Today’s media features another story on the effects of fatherhood on men that is tied back to the earlier report about fatherhood and low testosterone levels. But both stories also make me think about the role of science and science reporting in what we know (or think we know) about parenting. That’s something of a perennial theme here. I want to take the time to talk about the science (and the reporting) in a little detail.
This new story is about the relationship between fatherhood and life expectancy, and if you poke around the web, you will frequently find it reported this way: “Fatherhood Helps You Live Longer.” I’m sure that attracts readers.
Now that seems a particularly bad headline because if you actually read the reports of the study, it isn’t what it says at all. Here’s another press account, one with a somewhat better headline ,and a discussion of the methodology, which is striking. (The title of the study won’t make the headlines.)
It seems researchers really wanted to study the relationship between infertility and lifespan, but while they had a huge database, it didn’t directly tell them about infertility–it told them whether they actually had children. Thus the childless group would include both infertile men and men who simply didn’t want children. (It also includes men who had children but didn’t know it.)
To maximize the chances they were really comparing fertile/infertile (as opposed those thinking they had children with those thinking they did not have children) The researchers made an assumption. Here is how its described in Time:
To increase the likelihood that all the men included in the study actually wanted children, the researchers excluded those who had never been married; by including only men who were married or had been married at least once, the researchers could be reasonably sure they had the desire and opportunity to have kids.
Now I do wonder a bit about the assumption. There are in fact married couples who are childless by choice. But that said, it looks to me like 92% of the married men did have at least one child (that they knew about or believed to be theirs?) This takes me to the next thing I wonder about though–8 married men out of a hundred didn’t have (or didn’t think they had?) children. If one out of 100 married men is childless by choice (which seems possible to me) that one is in those 8. That means 12% of the men now assumed to be infertile aren’t infertile. Doesn’t that mess things up just a bit?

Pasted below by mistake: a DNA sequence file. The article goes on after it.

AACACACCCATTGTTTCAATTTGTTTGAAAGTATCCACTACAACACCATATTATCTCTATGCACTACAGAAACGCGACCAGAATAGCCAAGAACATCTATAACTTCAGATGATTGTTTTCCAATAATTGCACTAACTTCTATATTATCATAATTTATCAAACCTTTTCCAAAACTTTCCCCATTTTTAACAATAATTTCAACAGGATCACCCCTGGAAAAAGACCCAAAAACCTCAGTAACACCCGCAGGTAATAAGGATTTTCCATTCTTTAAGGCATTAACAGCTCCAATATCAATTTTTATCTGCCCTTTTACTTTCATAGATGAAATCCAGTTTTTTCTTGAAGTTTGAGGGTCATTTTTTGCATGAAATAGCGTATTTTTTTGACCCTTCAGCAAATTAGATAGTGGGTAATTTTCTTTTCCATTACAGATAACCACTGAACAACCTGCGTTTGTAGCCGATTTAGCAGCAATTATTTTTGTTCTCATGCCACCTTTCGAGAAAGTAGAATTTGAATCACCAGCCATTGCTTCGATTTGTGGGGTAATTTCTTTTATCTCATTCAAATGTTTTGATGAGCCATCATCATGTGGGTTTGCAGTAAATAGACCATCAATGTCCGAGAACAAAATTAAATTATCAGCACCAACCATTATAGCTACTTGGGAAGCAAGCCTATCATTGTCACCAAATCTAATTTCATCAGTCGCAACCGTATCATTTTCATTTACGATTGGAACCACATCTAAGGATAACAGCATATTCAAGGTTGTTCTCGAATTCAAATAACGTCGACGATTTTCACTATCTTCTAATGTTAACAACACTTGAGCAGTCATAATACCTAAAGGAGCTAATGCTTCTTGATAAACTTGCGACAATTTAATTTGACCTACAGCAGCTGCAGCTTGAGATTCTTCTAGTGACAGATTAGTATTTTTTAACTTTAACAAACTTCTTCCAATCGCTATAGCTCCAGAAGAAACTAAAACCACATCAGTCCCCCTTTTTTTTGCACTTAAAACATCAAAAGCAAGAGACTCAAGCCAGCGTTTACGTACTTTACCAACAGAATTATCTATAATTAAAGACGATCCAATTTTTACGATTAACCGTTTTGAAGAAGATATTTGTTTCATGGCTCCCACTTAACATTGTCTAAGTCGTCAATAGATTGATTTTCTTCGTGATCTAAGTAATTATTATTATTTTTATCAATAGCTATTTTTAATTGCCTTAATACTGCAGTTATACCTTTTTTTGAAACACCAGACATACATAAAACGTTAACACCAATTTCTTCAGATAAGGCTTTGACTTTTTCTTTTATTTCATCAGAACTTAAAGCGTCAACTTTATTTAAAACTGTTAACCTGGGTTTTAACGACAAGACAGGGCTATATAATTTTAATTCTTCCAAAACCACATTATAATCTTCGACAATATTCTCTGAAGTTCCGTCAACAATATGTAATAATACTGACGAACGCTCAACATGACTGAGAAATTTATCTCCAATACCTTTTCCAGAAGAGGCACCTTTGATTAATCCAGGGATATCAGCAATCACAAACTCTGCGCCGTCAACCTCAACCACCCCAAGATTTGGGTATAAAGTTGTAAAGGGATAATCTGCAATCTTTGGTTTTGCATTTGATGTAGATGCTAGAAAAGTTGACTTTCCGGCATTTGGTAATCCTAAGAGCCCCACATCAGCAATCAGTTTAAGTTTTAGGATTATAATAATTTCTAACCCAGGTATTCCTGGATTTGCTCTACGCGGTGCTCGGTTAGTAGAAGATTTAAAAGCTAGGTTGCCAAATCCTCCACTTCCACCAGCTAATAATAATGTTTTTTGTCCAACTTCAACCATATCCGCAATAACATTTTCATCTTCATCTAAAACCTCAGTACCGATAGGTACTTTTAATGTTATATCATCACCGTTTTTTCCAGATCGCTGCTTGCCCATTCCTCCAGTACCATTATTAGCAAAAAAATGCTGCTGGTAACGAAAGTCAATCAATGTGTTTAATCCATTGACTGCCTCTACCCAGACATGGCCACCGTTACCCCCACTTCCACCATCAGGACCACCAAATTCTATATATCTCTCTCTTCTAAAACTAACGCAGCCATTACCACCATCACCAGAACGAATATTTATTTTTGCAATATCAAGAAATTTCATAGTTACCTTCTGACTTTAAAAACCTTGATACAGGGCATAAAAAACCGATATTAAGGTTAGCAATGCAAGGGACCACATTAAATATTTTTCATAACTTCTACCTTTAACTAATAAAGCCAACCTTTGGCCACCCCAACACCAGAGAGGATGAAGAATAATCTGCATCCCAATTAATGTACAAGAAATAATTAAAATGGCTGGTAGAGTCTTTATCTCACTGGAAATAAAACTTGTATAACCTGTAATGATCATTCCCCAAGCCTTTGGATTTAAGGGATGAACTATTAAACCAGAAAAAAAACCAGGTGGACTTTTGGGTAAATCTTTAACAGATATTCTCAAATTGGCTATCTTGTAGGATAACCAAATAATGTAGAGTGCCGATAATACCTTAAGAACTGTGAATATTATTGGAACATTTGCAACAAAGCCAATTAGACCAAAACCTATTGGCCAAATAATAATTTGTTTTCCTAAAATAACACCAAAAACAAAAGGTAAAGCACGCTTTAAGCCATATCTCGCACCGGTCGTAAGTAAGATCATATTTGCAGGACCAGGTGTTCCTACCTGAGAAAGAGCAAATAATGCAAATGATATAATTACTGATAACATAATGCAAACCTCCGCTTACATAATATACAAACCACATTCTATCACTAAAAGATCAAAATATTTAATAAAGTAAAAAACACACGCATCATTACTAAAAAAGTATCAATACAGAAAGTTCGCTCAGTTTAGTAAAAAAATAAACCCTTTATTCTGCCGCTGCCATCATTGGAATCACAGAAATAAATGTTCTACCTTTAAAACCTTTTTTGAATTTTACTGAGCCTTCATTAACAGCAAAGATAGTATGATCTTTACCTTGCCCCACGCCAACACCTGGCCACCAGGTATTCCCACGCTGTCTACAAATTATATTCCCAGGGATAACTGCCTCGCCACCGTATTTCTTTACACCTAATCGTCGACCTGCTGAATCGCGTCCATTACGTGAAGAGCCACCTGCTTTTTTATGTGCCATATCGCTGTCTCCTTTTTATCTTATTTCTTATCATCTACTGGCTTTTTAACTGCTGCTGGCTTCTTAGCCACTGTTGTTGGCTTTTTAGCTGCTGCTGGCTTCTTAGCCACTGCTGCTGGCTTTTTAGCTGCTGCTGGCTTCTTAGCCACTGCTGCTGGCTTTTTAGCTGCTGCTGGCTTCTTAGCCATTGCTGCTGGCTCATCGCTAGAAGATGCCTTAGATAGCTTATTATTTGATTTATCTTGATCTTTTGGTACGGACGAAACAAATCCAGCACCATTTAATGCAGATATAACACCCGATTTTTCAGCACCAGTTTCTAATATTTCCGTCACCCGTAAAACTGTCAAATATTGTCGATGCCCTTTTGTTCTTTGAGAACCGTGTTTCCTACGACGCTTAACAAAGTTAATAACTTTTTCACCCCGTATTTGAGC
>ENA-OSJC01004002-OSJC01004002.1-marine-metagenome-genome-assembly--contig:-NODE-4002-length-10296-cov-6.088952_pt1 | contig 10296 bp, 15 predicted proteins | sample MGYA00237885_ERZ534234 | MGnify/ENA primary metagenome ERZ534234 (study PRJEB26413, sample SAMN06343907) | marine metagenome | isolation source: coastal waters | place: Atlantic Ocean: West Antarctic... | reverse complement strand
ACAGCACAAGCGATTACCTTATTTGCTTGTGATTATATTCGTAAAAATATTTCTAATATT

I’m not an expert and I cannot criticize the methodology, really, so I won’t linger here. Instead, I’ll consider the findings of the study. Here I’ll just quote the conclusions noted in the abstract of the study:
Married men who have no children have a higher risk of dying from cardiovascular disease contracted after the age of 50 than men with two or more children.
Points to the researchers here for their careful parsing. You might notice that men with one child seem to have fallen out of the picture. I think that’s because the analysis for men with one child looked a lot like the analysis for men with no children. (The abstract says: “this elevated risk appeared to extend also to men with only one child.” Doesn’t that knocks the infertility point rather out of the box? Nevermind.)
It also strikes me that the conclusion may be an instance of the negative pregnant. If you say “have a higher risk of dying from cardio vascular disease” then the negative implication is that there isn’t a higher risk of dying generally–just of dying from that cause. Consistent with this, I cannot tell if the men presumed to be infertile actually had a higher risk of dying generally.
Finally, an important point to keep in mind: The study doesn’t purport to make any findings about causation–it is at most about correlation. Thus, there’s no suggestion that infertility causes heart disease or that having children wards off heart disease. It’s quite possible that heart disease and fertility are both caused by some other factor that isn’t explored.
Now I’m not going through all this to trash the study. I think it is interesting and I’d like to know more. But like a great deal of science, it is limited in what it can tell us. Reporters (and after reporters, headline writers) may not be so careful with the limits and so by the time the story reaches us on the web it can look rather different. That’s a good reason why some caution is warranted.